“That is true.” Elizabeth admitted. “He was wrong. He was a fool for giving you up. But, are we not all fools in love? We all make mistakes, Jane. I know I have made my share of mistakes regarding Mr. Darcy and so has he. But we forgave each other.”

“Oh, Lizzy!” Jane exclaimed desperately. “I do not know what I should do.”

“Do you love him, still?” Elizabeth asked hesitantly.

“I do,” Jane said, her eyes pained and tired. “I do not think I will ever stop loving him.”

“Then trust in your love,” Elizabeth said. “Let that be your guide.”

“I do not understand, Lizzy!” Jane said.

“I know Mr. Bingley loves you, Jane,” Elizabeth said. “I am not suggesting you should make any decisions now. Give your love time to grow. If it is a strong love, and I am persuaded that it is, it will endure and become even stronger.”

“And if it is not?” Jane asked apprehensively.

“If it is not, you will know once and for all, and you will be a stronger person for it.”

 

 

 

 

37 Responses to The Gentleman who Yields Without Conviction

  1. I didn’t like Bingley at first, but then I met my husband. They are alike in so many ways. Mine was never fickle in his feelings toward me, but he could be persuaded to change his plans with little prompting, has a positive outlook, and possesses a general amiable nature. The brooding, mysterious man was my favorite growing up. Like a nut you needed to crack to understand what was inside. But now I understand the positives of a guy like Bingley. I would not have stood for what Jane endured – at least not without a lot of groveling. But I guess I can accept that we all make mistakes, and I now view this cast as people in their youth. Lovely excerpt. Thank you for that.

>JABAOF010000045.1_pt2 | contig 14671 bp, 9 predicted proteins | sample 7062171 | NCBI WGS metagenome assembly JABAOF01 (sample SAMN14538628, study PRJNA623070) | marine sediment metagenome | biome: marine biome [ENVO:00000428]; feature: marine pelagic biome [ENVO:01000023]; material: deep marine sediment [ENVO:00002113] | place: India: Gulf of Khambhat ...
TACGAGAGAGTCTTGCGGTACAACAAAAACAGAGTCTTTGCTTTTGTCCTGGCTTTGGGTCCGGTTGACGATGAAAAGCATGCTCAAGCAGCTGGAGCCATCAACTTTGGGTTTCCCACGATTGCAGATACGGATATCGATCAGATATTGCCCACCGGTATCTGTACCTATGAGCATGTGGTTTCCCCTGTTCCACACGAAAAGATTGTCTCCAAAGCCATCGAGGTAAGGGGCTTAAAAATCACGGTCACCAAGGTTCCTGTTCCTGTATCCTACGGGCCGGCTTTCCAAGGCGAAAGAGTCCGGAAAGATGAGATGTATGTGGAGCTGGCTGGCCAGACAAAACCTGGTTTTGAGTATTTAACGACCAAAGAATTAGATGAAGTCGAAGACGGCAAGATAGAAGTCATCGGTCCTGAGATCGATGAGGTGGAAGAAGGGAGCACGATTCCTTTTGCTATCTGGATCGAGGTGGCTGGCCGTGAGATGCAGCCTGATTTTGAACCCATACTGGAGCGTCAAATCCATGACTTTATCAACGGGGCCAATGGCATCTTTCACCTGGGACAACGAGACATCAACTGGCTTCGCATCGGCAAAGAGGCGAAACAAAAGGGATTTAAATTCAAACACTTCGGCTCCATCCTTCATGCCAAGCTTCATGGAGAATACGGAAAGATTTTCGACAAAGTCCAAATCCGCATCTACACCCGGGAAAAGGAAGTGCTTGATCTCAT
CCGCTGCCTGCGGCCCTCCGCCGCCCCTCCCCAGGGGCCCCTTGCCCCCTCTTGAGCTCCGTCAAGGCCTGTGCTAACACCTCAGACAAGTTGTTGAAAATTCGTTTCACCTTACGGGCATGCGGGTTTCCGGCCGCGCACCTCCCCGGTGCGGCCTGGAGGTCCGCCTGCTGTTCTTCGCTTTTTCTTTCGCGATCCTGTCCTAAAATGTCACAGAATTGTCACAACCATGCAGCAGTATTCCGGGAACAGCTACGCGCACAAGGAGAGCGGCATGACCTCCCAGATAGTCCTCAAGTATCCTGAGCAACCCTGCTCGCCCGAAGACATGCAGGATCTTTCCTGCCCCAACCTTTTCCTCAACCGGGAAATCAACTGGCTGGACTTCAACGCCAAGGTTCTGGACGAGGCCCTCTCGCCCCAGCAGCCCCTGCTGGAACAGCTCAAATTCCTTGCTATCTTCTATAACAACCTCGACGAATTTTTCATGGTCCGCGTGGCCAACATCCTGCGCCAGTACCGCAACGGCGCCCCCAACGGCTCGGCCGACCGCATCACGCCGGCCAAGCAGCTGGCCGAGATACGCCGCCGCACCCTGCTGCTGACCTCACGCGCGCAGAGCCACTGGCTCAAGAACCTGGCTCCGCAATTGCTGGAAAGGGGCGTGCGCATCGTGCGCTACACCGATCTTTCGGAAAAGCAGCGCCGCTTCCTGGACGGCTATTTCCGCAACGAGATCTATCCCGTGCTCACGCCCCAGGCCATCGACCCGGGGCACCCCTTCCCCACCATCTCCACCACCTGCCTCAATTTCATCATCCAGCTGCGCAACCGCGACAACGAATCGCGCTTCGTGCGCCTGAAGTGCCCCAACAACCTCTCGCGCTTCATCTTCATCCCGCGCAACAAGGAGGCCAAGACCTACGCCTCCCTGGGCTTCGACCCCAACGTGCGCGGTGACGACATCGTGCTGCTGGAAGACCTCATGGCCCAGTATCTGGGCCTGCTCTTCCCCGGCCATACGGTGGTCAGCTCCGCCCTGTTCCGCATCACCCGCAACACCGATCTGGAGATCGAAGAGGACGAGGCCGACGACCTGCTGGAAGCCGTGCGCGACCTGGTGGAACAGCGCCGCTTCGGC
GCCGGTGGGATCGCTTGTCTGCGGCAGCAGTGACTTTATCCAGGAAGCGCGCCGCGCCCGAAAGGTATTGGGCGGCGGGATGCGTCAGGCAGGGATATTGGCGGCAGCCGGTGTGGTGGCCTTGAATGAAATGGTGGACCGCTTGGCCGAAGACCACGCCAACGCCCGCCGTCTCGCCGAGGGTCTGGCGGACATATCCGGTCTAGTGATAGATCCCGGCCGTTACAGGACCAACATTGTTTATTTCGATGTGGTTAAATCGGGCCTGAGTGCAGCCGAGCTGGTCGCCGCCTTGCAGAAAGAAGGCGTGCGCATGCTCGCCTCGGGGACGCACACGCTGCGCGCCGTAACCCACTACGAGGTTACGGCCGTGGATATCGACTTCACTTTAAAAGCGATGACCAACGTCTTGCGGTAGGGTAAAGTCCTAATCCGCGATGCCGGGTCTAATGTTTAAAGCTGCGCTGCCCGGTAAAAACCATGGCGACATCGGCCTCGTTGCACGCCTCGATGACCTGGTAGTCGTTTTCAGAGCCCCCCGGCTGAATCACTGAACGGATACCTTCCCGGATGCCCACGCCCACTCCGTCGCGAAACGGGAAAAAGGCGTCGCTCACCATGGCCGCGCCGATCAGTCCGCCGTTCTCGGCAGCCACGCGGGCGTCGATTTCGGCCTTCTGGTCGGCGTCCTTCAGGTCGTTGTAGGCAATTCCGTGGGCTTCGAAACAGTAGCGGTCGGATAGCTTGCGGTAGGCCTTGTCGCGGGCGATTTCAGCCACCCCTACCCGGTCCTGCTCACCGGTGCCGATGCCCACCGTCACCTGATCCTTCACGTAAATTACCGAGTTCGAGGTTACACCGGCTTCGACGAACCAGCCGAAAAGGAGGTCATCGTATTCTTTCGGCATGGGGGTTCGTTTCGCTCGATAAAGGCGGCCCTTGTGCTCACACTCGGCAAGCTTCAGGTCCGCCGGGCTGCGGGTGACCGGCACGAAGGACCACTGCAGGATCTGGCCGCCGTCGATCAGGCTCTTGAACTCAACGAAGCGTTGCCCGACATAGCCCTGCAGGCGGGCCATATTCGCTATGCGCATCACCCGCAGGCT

2. My opinion of Bingley has changed through the years. I started liking his character immensely but as I get older I find that he is now a character that I am a bit indifferent about. I don’t dislike him but I don’t really like him either. I certainly prefer stories where he isn’t inconstant or ones where Jane is given a more deserving love interest.

  3. For my part, I like him well enough for someone else, but not for me. I always thought of Bingley as a type of warning. In the same way as Wentworth’s speach at the first reunion dinner about not being able to abide by women who are susceptible to persuasion. His good nature is is also a counterpoint to Darcy’s dark humor. But, I do love when authors make Bingley pay for his perfidy.